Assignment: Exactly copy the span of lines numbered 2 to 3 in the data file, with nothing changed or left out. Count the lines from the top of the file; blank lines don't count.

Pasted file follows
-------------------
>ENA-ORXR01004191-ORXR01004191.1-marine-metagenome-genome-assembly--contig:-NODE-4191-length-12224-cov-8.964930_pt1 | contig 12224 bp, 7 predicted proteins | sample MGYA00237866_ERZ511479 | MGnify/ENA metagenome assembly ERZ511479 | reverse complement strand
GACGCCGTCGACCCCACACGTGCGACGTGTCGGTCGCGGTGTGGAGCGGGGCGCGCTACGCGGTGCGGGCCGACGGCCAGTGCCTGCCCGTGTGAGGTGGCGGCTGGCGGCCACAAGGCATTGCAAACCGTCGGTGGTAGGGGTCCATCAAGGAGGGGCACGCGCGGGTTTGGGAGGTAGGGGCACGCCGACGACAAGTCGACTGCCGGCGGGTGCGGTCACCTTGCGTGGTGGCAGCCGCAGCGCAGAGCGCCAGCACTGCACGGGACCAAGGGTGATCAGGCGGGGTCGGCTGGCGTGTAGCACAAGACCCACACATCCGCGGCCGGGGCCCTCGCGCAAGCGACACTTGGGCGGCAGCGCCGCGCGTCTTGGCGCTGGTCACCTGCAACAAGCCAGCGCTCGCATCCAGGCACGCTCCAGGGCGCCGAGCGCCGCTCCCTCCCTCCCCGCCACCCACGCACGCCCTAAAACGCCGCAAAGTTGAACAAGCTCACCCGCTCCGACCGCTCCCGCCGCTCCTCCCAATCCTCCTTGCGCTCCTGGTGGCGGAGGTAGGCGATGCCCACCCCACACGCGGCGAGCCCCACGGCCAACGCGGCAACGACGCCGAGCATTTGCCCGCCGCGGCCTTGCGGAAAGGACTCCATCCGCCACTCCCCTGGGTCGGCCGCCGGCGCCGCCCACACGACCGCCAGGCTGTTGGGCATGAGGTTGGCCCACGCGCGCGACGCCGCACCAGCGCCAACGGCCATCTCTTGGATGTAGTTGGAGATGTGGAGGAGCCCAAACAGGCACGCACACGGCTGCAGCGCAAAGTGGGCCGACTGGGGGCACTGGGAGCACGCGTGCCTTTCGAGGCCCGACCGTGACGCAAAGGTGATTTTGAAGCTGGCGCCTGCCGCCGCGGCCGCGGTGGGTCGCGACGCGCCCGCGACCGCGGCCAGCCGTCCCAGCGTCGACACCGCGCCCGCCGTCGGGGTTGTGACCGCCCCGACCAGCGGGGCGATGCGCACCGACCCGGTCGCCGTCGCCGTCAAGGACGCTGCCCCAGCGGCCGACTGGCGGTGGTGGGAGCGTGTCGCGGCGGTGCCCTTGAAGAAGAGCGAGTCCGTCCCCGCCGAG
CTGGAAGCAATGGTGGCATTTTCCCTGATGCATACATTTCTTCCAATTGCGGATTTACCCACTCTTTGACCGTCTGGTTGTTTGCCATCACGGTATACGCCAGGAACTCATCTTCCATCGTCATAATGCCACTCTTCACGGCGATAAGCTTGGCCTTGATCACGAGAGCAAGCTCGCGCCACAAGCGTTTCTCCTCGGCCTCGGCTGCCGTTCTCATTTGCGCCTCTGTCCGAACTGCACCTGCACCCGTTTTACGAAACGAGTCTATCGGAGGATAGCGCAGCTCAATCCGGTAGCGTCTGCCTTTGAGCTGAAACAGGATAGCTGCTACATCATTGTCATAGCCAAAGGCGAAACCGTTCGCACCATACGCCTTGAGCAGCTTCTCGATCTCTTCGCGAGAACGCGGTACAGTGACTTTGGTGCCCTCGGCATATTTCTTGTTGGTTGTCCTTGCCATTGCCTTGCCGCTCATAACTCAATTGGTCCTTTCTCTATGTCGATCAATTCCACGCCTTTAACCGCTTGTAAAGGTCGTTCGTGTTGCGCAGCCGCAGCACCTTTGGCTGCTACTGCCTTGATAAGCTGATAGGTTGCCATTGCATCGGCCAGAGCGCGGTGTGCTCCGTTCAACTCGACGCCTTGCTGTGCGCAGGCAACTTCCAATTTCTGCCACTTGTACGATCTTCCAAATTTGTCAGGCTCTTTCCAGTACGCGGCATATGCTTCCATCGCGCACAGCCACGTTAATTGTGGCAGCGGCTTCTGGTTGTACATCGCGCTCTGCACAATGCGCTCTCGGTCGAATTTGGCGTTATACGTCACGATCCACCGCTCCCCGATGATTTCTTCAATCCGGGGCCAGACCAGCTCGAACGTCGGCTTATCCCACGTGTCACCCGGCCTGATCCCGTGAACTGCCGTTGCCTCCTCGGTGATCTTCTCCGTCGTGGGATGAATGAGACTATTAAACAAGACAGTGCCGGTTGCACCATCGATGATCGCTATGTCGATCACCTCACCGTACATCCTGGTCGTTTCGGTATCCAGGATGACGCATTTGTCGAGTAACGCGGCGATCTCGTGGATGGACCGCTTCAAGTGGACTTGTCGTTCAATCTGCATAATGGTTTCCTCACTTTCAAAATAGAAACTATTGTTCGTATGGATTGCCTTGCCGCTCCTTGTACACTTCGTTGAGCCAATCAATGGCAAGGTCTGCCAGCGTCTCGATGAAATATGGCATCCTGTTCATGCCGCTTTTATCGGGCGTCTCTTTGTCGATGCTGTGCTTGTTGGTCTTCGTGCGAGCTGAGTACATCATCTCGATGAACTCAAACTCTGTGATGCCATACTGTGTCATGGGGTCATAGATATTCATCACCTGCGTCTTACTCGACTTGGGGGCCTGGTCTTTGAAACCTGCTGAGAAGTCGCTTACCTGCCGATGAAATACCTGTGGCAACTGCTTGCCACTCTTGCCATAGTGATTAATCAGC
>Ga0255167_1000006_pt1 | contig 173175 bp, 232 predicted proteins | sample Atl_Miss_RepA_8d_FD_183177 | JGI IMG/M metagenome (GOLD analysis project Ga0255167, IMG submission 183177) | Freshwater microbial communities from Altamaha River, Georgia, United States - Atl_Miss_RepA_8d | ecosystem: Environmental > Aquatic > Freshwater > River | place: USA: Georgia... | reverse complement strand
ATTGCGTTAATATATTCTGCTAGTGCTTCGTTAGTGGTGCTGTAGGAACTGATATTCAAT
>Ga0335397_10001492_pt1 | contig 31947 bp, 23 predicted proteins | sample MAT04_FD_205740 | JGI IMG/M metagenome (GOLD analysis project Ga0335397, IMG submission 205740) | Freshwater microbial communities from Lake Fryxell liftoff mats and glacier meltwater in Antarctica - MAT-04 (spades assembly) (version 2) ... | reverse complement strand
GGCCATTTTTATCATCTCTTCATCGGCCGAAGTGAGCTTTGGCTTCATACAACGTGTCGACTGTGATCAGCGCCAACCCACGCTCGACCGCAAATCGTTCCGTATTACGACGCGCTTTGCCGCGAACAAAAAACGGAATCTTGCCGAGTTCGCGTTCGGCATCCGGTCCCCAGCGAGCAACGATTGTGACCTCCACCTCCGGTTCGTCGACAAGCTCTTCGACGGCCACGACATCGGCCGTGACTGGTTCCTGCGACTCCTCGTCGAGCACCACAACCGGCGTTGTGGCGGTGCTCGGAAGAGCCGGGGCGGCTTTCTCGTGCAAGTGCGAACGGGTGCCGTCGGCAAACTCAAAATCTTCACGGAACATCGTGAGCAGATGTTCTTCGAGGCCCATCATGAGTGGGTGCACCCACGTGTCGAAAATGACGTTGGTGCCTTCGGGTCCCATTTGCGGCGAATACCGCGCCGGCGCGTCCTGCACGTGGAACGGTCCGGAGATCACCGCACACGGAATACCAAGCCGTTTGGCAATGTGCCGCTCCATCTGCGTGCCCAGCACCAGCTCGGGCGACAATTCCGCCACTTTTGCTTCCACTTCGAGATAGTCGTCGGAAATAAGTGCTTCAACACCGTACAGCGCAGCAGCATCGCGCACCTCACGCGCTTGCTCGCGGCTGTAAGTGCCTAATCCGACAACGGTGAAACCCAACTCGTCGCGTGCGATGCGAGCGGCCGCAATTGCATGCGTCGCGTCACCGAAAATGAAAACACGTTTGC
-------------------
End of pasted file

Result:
GACGCCGTCGACCCCACACGTGCGACGTGTCGGTCGCGGTGTGGAGCGGGGCGCGCTACGCGGTGCGGGCCGACGGCCAGTGCCTGCCCGTGTGAGGTGGCGGCTGGCGGCCACAAGGCATTGCAAACCGTCGGTGGTAGGGGTCCATCAAGGAGGGGCACGCGCGGGTTTGGGAGGTAGGGGCACGCCGACGACAAGTCGACTGCCGGCGGGTGCGGTCACCTTGCGTGGTGGCAGCCGCAGCGCAGAGCGCCAGCACTGCACGGGACCAAGGGTGATCAGGCGGGGTCGGCTGGCGTGTAGCACAAGACCCACACATCCGCGGCCGGGGCCCTCGCGCAAGCGACACTTGGGCGGCAGCGCCGCGCGTCTTGGCGCTGGTCACCTGCAACAAGCCAGCGCTCGCATCCAGGCACGCTCCAGGGCGCCGAGCGCCGCTCCCTCCCTCCCCGCCACCCACGCACGCCCTAAAACGCCGCAAAGTTGAACAAGCTCACCCGCTCCGACCGCTCCCGCCGCTCCTCCCAATCCTCCTTGCGCTCCTGGTGGCGGAGGTAGGCGATGCCCACCCCACACGCGGCGAGCCCCACGGCCAACGCGGCAACGACGCCGAGCATTTGCCCGCCGCGGCCTTGCGGAAAGGACTCCATCCGCCACTCCCCTGGGTCGGCCGCCGGCGCCGCCCACACGACCGCCAGGCTGTTGGGCATGAGGTTGGCCCACGCGCGCGACGCCGCACCAGCGCCAACGGCCATCTCTTGGATGTAGTTGGAGATGTGGAGGAGCCCAAACAGGCACGCACACGGCTGCAGCGCAAAGTGGGCCGACTGGGGGCACTGGGAGCACGCGTGCCTTTCGAGGCCCGACCGTGACGCAAAGGTGATTTTGAAGCTGGCGCCTGCCGCCGCGGCCGCGGTGGGTCGCGACGCGCCCGCGACCGCGGCCAGCCGTCCCAGCGTCGACACCGCGCCCGCCGTCGGGGTTGTGACCGCCCCGACCAGCGGGGCGATGCGCACCGACCCGGTCGCCGTCGCCGTCAAGGACGCTGCCCCAGCGGCCGACTGGCGGTGGTGGGAGCGTGTCGCGGCGGTGCCCTTGAAGAAGAGCGAGTCCGTCCCCGCCGAG
CTGGAAGCAATGGTGGCATTTTCCCTGATGCATACATTTCTTCCAATTGCGGATTTACCCACTCTTTGACCGTCTGGTTGTTTGCCATCACGGTATACGCCAGGAACTCATCTTCCATCGTCATAATGCCACTCTTCACGGCGATAAGCTTGGCCTTGATCACGAGAGCAAGCTCGCGCCACAAGCGTTTCTCCTCGGCCTCGGCTGCCGTTCTCATTTGCGCCTCTGTCCGAACTGCACCTGCACCCGTTTTACGAAACGAGTCTATCGGAGGATAGCGCAGCTCAATCCGGTAGCGTCTGCCTTTGAGCTGAAACAGGATAGCTGCTACATCATTGTCATAGCCAAAGGCGAAACCGTTCGCACCATACGCCTTGAGCAGCTTCTCGATCTCTTCGCGAGAACGCGGTACAGTGACTTTGGTGCCCTCGGCATATTTCTTGTTGGTTGTCCTTGCCATTGCCTTGCCGCTCATAACTCAATTGGTCCTTTCTCTATGTCGATCAATTCCACGCCTTTAACCGCTTGTAAAGGTCGTTCGTGTTGCGCAGCCGCAGCACCTTTGGCTGCTACTGCCTTGATAAGCTGATAGGTTGCCATTGCATCGGCCAGAGCGCGGTGTGCTCCGTTCAACTCGACGCCTTGCTGTGCGCAGGCAACTTCCAATTTCTGCCACTTGTACGATCTTCCAAATTTGTCAGGCTCTTTCCAGTACGCGGCATATGCTTCCATCGCGCACAGCCACGTTAATTGTGGCAGCGGCTTCTGGTTGTACATCGCGCTCTGCACAATGCGCTCTCGGTCGAATTTGGCGTTATACGTCACGATCCACCGCTCCCCGATGATTTCTTCAATCCGGGGCCAGACCAGCTCGAACGTCGGCTTATCCCACGTGTCACCCGGCCTGATCCCGTGAACTGCCGTTGCCTCCTCGGTGATCTTCTCCGTCGTGGGATGAATGAGACTATTAAACAAGACAGTGCCGGTTGCACCATCGATGATCGCTATGTCGATCACCTCACCGTACATCCTGGTCGTTTCGGTATCCAGGATGACGCATTTGTCGAGTAACGCGGCGATCTCGTGGATGGACCGCTTCAAGTGGACTTGTCGTTCAATCTGCATAATGGTTTCCTCACTTTCAAAATAGAAACTATTGTTCGTATGGATTGCCTTGCCGCTCCTTGTACACTTCGTTGAGCCAATCAATGGCAAGGTCTGCCAGCGTCTCGATGAAATATGGCATCCTGTTCATGCCGCTTTTATCGGGCGTCTCTTTGTCGATGCTGTGCTTGTTGGTCTTCGTGCGAGCTGAGTACATCATCTCGATGAACTCAAACTCTGTGATGCCATACTGTGTCATGGGGTCATAGATATTCATCACCTGCGTCTTACTCGACTTGGGGGCCTGGTCTTTGAAACCTGCTGAGAAGTCGCTTACCTGCCGATGAAATACCTGTGGCAACTGCTTGCCACTCTTGCCATAGTGATTAATCAGC